Have you seen the commercial with the cowboy riding off in the sunset and the written words "THE END" knock him off his horse? Silly me, I laugh at that every time I see it. But the commercial has a good point; words (or the lack of them) can HURT. This can happen with the words used to communicate Overdraft Programs and it can really hurt a financial institution's bottom line when UDAAP knocks you off the horse.
Let's take a look at a few of these "hurtful words" and ways to avoid getting knocked off the horse.
Privilege, Protection, Program, Service or Coverage
When describing a discretionary overdraft program, many institutions refer to their program as protection. The word "protection" provides a false perception that all overdrafts will be paid when that is not the case. You would not want your home security "protection" to work only some of the time. Using the word program, service or coverage will provide a clearer description of the overdraft program and does not make false promises that all overdrafts will be covered. Also, emphasize in your disclosure that the service is discretionary. The emphasis on discretionary will provide a clear message that financial institutions are not required to/nor will they always pay all overdrafts.
Describing How Fees Are Charged
Stating fees for the overdraft service can also lead to UDAAP issues if those statements are not clear and consistent. If you state that a fee of $25.00 will be charged for an overdraft or returned item and then you make a decision to waive that fee for an account, you may be penalized for stating you will charge a fee but choosing not to do so. Even though you are providing a courtesy and giving credit relief to a consumer in an overdraft situation, it may still be considered a UDAAP. Therefore, we recommend using the words "up to" or "may" when describing the charge for the overdraft or returned item fees. For example "A fee up to $25.00 may be charged for an Overdraft or Returned Item". That way the financial institution has the discretion to waive the fee and is not locked into charging the fee every time. When describing the fees, don't refer to a returned item fee as an overdraft fee, call it what it is. Returned item fees and overdraft fees are two separate types of fees.
Another item to consider is the continuous daily overdraft fee. If your institution has implemented a continuous daily overdraft fee, you must take into consideration whether you are charging the fee on a non-banking day. Whether you begin charging on a non-banking day or charge a fee on any non-banking day, this could be a potential UDAAP as the consumer may not be able to cure on such a day. You must allow the consumer the opportunity to clear the overdraft before implementing the fee. Reviewing the institution's processing systems and monitoring the way fees are calculated and assessed to the accounts will mitigate risks and assist institutions in catching and resolving any discrepancies early on.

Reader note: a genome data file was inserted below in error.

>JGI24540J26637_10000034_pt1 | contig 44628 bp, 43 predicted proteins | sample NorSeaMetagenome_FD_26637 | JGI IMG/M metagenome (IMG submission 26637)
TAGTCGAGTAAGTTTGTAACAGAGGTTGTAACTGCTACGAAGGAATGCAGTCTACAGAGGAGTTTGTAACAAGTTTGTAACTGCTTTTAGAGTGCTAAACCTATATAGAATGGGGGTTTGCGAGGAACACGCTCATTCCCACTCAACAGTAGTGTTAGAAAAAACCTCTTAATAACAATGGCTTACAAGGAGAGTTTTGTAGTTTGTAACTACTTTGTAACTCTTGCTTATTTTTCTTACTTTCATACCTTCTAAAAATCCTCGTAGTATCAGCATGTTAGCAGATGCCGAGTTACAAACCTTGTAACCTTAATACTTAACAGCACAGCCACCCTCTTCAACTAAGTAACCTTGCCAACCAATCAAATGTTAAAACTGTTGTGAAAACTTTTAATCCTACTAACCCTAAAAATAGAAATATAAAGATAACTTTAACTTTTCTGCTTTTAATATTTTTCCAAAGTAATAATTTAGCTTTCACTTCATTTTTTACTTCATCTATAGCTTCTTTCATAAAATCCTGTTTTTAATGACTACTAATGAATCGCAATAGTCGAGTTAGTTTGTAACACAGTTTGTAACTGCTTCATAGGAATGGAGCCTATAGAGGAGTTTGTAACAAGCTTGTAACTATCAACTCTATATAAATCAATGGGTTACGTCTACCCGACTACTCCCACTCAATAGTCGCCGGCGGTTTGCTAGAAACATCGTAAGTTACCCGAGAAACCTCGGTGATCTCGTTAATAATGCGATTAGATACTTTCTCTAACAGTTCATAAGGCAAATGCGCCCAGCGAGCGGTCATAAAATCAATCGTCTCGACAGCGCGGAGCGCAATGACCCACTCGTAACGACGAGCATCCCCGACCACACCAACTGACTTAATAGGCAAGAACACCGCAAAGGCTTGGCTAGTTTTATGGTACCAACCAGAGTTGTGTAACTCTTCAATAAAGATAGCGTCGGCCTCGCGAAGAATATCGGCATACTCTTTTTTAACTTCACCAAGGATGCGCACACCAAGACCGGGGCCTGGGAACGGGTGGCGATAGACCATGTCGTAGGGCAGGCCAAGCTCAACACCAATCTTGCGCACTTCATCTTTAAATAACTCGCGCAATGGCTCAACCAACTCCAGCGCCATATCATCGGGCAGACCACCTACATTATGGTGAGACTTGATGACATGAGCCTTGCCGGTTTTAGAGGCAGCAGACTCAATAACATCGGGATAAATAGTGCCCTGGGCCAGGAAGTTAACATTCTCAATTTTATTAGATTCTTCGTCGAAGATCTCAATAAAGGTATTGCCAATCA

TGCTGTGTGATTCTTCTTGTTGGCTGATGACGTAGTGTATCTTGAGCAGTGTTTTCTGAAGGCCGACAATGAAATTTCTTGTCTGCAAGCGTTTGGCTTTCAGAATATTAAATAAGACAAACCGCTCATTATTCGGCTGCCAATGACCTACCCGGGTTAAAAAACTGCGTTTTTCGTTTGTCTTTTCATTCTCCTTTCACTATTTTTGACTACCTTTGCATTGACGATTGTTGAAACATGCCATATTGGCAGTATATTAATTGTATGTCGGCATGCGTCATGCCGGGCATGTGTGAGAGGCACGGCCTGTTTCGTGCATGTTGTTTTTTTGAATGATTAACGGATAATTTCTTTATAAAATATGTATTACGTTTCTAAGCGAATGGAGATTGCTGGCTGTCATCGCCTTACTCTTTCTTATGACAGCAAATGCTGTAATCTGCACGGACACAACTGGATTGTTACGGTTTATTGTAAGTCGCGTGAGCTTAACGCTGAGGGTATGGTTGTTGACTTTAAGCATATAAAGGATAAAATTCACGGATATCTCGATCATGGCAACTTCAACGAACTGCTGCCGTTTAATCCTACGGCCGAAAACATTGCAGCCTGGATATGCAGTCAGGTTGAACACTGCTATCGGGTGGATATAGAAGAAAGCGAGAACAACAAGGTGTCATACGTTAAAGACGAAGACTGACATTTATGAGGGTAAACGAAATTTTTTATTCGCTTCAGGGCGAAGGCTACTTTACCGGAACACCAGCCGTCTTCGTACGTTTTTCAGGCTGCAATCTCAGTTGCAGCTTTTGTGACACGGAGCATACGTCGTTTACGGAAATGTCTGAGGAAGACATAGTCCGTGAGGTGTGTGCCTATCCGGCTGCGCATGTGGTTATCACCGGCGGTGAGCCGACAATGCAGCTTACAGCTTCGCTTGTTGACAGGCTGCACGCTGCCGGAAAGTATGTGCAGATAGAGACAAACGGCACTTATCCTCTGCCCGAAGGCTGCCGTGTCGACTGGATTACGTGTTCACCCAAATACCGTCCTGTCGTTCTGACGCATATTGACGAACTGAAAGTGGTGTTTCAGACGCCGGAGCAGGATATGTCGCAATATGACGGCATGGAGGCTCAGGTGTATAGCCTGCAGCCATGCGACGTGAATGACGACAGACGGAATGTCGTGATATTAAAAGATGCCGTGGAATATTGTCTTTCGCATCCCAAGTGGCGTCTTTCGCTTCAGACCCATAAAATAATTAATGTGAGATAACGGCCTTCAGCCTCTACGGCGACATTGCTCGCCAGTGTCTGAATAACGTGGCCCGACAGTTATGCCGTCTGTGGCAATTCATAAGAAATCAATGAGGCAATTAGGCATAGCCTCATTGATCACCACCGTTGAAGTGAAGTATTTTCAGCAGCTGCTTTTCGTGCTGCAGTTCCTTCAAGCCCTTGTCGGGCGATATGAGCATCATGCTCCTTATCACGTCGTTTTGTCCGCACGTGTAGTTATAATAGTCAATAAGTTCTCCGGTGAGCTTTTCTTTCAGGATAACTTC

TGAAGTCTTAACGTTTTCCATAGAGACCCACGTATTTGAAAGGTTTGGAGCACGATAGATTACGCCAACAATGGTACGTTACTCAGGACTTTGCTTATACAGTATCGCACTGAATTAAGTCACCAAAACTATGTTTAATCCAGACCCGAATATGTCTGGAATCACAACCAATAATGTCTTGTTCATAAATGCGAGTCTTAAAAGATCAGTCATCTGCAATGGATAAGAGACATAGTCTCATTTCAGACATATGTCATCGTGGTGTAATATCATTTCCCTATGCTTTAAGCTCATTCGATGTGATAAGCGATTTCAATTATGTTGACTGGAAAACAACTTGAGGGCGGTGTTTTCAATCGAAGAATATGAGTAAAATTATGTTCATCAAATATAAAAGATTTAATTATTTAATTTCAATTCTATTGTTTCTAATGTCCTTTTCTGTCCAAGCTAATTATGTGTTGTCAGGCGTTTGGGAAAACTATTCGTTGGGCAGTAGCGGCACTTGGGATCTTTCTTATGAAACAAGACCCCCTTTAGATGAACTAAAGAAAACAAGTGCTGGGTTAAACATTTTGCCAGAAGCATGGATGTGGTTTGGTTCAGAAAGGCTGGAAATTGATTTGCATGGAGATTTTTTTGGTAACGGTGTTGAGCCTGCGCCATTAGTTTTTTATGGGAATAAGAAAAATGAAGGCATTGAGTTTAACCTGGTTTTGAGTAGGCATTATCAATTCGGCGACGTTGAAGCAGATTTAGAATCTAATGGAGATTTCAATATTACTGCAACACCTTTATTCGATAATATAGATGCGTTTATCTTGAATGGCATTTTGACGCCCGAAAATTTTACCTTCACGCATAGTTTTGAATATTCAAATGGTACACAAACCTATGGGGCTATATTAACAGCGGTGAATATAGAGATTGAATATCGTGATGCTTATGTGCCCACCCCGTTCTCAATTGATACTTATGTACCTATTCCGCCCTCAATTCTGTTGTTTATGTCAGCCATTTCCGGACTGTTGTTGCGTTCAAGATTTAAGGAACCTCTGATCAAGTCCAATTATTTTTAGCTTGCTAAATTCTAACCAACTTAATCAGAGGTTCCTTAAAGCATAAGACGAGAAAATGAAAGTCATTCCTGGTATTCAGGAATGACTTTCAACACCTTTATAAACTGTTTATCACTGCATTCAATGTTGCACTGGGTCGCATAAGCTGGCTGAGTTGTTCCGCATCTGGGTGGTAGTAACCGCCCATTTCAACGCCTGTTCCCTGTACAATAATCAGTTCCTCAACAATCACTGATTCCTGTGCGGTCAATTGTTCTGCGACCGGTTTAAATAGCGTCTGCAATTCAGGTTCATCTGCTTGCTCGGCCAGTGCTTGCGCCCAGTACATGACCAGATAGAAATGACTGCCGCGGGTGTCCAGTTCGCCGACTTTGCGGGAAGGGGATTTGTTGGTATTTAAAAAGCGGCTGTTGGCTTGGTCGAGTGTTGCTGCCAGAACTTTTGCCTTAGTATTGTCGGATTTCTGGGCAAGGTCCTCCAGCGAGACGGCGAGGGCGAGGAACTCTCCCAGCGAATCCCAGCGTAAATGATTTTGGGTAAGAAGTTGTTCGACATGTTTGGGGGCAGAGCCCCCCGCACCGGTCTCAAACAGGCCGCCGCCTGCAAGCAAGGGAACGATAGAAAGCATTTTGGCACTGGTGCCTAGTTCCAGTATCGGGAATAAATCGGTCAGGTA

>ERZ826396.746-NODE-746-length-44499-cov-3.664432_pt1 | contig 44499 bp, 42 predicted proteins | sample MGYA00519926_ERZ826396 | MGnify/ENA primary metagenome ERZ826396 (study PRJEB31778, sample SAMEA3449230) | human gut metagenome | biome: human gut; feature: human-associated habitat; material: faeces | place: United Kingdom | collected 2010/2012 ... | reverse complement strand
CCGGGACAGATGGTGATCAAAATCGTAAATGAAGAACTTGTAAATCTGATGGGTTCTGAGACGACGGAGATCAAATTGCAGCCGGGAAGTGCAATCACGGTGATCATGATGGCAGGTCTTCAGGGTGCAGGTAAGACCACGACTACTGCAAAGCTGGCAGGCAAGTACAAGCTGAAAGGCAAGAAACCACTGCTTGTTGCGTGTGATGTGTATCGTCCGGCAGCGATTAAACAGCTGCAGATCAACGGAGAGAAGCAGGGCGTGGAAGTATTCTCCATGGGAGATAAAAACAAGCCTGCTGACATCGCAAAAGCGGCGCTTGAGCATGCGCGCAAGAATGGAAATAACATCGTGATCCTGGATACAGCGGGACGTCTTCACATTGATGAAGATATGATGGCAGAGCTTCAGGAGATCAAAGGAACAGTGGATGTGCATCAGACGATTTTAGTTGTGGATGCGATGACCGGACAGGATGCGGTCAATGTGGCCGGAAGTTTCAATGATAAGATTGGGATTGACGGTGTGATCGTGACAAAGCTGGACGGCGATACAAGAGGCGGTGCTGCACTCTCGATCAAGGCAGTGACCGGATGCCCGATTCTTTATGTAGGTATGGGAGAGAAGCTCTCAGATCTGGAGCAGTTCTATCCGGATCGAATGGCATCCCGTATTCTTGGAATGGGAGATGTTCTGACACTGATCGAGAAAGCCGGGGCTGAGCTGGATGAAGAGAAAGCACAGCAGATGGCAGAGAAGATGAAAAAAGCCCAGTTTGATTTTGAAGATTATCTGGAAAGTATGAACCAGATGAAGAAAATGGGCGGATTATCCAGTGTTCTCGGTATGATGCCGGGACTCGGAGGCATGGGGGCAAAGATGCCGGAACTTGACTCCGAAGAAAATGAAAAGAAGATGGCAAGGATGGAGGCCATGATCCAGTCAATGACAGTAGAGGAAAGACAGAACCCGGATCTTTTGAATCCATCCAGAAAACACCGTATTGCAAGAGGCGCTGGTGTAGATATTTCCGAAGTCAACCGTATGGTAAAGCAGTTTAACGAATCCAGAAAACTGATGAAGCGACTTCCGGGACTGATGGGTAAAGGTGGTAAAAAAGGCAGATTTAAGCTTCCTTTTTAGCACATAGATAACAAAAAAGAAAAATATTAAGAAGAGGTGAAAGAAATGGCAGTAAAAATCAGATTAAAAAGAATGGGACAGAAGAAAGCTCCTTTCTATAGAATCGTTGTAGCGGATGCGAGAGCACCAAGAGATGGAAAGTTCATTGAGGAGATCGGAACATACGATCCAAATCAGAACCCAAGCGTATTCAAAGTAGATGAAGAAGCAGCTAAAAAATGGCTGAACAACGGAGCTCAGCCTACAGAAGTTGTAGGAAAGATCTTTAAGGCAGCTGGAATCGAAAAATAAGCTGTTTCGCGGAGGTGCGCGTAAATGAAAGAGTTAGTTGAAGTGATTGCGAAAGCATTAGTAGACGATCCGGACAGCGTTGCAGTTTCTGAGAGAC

NSF vs Returned Item fee
Although the commentary in Regulation DD speaks to both "Returned Items" and "NSFs", some examiners have expressed preference for the use of the descriptive phrase "Returned Items" rather than "NSFs". The phrase "Returned Items" is also required on the periodic statement Aggregate Overdraft Fee box. Providing consistency in naming fees and charges is necessary to ensure consumers understand for what they are being charged, thus risk of confusing or misleading the consumer is mitigated.
When explaining your financial institution's specific Overdraft Program, you must include any eligibility requirements for inclusion in the program. Stating the account must be in "good standing" does not describe the financial institution's eligibility requirements. Using specific, directional words to define "good standing" will keep your institution a bit more steady in the compliance saddle. For example, must have three deposits post per month; must bring account balance positive at least once every thirty days; must be current on all outstanding loans with the account holding institution.
Using the word "NO" in some situations can push a financial institution off the compliance horse immediately. Denying payments of overdrafts for checks, ACH transactions and other types of overdraft transactions because the consumer did not "opt in" to one time debit card and ATM overdraft payments is one example. This conditioning of payments is specifically prohibited by Regulation E. Financial institutions are required to apply the same criteria when decisioning overdrafts for all consumer accountholders, regardless of whether the consumer has opted in or opted out to one time debit card and ATM overdraft payments. Taking this one step further, the financial institution cannot refuse to offer certain features, terms or conditions of an account to a consumer because the consumer did not "opt in" to one time debit card and ATM overdraft payments. Review your processes and ensure you are not penalizing a consumer because they did not want to opt in.
To sum it all up, monitor your overdraft program, disclosures and practices to ensure you are doing what you disclose and disclosing what you do.
Cinch that saddle, check those stirrups, keep your balance and stay on that Compliance Horse.